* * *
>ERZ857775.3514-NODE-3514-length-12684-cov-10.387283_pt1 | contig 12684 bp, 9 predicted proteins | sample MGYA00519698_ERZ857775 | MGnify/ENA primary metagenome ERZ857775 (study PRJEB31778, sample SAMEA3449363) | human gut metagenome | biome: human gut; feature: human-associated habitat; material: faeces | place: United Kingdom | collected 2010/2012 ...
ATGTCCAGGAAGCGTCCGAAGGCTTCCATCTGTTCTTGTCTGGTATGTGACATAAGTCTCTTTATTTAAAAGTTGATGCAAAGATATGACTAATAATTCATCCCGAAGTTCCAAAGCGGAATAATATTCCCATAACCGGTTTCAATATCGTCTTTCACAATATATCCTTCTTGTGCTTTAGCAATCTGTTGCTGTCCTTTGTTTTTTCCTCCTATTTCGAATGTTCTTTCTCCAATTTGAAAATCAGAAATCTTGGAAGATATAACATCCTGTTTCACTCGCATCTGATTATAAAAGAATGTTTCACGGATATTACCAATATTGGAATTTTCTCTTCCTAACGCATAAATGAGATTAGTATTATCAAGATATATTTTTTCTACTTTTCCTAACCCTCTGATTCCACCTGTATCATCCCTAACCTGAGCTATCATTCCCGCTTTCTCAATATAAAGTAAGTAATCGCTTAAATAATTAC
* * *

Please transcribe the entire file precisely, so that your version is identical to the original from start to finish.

>ERZ857775.3514-NODE-3514-length-12684-cov-10.387283_pt1 | contig 12684 bp, 9 predicted proteins | sample MGYA00519698_ERZ857775 | MGnify/ENA primary metagenome ERZ857775 (study PRJEB31778, sample SAMEA3449363) | human gut metagenome | biome: human gut; feature: human-associated habitat; material: faeces | place: United Kingdom | collected 2010/2012 ...
ATGTCCAGGAAGCGTCCGAAGGCTTCCATCTGTTCTTGTCTGGTATGTGACATAAGTCTCTTTATTTAAAAGTTGATGCAAAGATATGACTAATAATTCATCCCGAAGTTCCAAAGCGGAATAATATTCCCATAACCGGTTTCAATATCGTCTTTCACAATATATCCTTCTTGTGCTTTAGCAATCTGTTGCTGTCCTTTGTTTTTTCCTCCTATTTCGAATGTTCTTTCTCCAATTTGAAAATCAGAAATCTTGGAAGATATAACATCCTGTTTCACTCGCATCTGATTATAAAAGAATGTTTCACGGATATTACCAATATTGGAATTTTCTCTTCCTAACGCATAAATGAGATTAGTATTATCAAGATATATTTTTTCTACTTTTCCTAACCCTCTGATTCCACCTGTATCATCCCTAACCTGAGCTATCATTCCCGCTTTCTCAATATAAAGTAAGTAATCGCTTAAATAATTAC